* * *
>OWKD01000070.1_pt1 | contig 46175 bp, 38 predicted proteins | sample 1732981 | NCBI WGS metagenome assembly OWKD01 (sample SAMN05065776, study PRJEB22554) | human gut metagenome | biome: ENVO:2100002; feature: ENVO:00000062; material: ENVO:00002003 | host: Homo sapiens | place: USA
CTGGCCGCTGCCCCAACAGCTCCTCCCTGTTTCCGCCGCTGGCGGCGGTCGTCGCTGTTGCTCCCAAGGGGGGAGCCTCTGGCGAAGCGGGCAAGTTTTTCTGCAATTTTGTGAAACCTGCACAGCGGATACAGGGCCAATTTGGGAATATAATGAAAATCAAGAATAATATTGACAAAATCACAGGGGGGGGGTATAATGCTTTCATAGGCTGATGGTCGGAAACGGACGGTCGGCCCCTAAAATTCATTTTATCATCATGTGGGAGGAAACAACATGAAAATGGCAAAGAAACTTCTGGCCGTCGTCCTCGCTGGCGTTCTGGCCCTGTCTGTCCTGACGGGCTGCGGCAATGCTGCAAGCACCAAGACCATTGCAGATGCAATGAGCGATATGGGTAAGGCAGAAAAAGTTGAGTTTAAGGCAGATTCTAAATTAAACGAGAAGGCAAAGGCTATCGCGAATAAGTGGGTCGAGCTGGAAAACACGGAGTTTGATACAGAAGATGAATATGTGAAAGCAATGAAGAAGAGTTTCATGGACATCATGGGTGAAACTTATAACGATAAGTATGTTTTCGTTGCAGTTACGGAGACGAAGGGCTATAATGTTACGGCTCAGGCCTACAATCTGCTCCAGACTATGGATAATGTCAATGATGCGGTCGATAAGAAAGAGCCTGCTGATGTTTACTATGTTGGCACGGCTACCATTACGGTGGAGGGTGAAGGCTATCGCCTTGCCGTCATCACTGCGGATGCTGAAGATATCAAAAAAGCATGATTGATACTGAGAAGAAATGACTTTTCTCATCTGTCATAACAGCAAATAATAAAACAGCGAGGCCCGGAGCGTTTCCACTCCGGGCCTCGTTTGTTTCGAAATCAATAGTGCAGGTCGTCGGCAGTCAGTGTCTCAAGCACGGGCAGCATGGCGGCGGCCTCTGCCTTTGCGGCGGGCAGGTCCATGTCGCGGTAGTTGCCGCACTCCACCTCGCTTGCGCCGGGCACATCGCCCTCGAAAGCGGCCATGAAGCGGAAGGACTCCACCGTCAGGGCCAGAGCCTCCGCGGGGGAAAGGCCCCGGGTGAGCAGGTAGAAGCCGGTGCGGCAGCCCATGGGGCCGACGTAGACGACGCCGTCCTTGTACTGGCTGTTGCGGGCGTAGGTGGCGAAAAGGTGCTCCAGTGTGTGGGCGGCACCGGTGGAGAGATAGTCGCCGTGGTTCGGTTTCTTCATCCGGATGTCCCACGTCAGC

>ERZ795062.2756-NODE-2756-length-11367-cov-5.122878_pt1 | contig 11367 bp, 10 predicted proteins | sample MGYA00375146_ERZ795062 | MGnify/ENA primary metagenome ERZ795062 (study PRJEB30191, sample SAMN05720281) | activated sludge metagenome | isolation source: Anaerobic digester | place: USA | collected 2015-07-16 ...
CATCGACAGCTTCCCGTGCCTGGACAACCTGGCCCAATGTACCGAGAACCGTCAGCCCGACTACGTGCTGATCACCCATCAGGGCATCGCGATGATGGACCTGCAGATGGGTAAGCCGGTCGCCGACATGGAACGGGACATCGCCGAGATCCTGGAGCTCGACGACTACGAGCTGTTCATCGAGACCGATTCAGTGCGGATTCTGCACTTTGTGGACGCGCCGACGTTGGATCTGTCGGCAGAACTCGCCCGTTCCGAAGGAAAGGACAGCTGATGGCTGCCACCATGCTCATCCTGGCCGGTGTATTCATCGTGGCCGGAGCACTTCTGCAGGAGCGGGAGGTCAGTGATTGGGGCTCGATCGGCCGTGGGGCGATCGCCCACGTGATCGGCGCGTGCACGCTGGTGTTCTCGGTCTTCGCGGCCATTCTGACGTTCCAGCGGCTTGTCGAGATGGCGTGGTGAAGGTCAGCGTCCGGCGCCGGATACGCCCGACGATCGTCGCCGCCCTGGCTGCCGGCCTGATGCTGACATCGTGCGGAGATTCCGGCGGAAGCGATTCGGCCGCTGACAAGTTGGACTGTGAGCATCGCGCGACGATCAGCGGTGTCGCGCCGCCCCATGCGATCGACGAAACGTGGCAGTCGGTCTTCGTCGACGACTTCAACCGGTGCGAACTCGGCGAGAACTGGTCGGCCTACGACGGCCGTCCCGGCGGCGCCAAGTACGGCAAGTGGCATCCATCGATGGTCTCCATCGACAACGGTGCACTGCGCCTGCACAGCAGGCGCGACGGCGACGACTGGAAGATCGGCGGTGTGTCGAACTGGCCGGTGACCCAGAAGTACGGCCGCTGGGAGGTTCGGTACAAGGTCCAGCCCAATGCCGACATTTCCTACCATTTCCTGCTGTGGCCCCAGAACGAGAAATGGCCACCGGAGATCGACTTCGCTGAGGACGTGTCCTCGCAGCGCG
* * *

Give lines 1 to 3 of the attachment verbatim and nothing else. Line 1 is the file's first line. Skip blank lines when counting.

>OWKD01000070.1_pt1 | contig 46175 bp, 38 predicted proteins | sample 1732981 | NCBI WGS metagenome assembly OWKD01 (sample SAMN05065776, study PRJEB22554) | human gut metagenome | biome: ENVO:2100002; feature: ENVO:00000062; material: ENVO:00002003 | host: Homo sapiens | place: USA
CTGGCCGCTGCCCCAACAGCTCCTCCCTGTTTCCGCCGCTGGCGGCGGTCGTCGCTGTTGCTCCCAAGGGGGGAGCCTCTGGCGAAGCGGGCAAGTTTTTCTGCAATTTTGTGAAACCTGCACAGCGGATACAGGGCCAATTTGGGAATATAATGAAAATCAAGAATAATATTGACAAAATCACAGGGGGGGGGTATAATGCTTTCATAGGCTGATGGTCGGAAACGGACGGTCGGCCCCTAAAATTCATTTTATCATCATGTGGGAGGAAACAACATGAAAATGGCAAAGAAACTTCTGGCCGTCGTCCTCGCTGGCGTTCTGGCCCTGTCTGTCCTGACGGGCTGCGGCAATGCTGCAAGCACCAAGACCATTGCAGATGCAATGAGCGATATGGGTAAGGCAGAAAAAGTTGAGTTTAAGGCAGATTCTAAATTAAACGAGAAGGCAAAGGCTATCGCGAATAAGTGGGTCGAGCTGGAAAACACGGAGTTTGATACAGAAGATGAATATGTGAAAGCAATGAAGAAGAGTTTCATGGACATCATGGGTGAAACTTATAACGATAAGTATGTTTTCGTTGCAGTTACGGAGACGAAGGGCTATAATGTTACGGCTCAGGCCTACAATCTGCTCCAGACTATGGATAATGTCAATGATGCGGTCGATAAGAAAGAGCCTGCTGATGTTTACTATGTTGGCACGGCTACCATTACGGTGGAGGGTGAAGGCTATCGCCTTGCCGTCATCACTGCGGATGCTGAAGATATCAAAAAAGCATGATTGATACTGAGAAGAAATGACTTTTCTCATCTGTCATAACAGCAAATAATAAAACAGCGAGGCCCGGAGCGTTTCCACTCCGGGCCTCGTTTGTTTCGAAATCAATAGTGCAGGTCGTCGGCAGTCAGTGTCTCAAGCACGGGCAGCATGGCGGCGGCCTCTGCCTTTGCGGCGGGCAGGTCCATGTCGCGGTAGTTGCCGCACTCCACCTCGCTTGCGCCGGGCACATCGCCCTCGAAAGCGGCCATGAAGCGGAAGGACTCCACCGTCAGGGCCAGAGCCTCCGCGGGGGAAAGGCCCCGGGTGAGCAGGTAGAAGCCGGTGCGGCAGCCCATGGGGCCGACGTAGACGACGCCGTCCTTGTACTGGCTGTTGCGGGCGTAGGTGGCGAAAAGGTGCTCCAGTGTGTGGGCGGCACCGGTGGAGAGATAGTCGCCGTGGTTCGGTTTCTTCATCCGGATGTCCCACGTCAGC

>ERZ795062.2756-NODE-2756-length-11367-cov-5.122878_pt1 | contig 11367 bp, 10 predicted proteins | sample MGYA00375146_ERZ795062 | MGnify/ENA primary metagenome ERZ795062 (study PRJEB30191, sample SAMN05720281) | activated sludge metagenome | isolation source: Anaerobic digester | place: USA | collected 2015-07-16 ...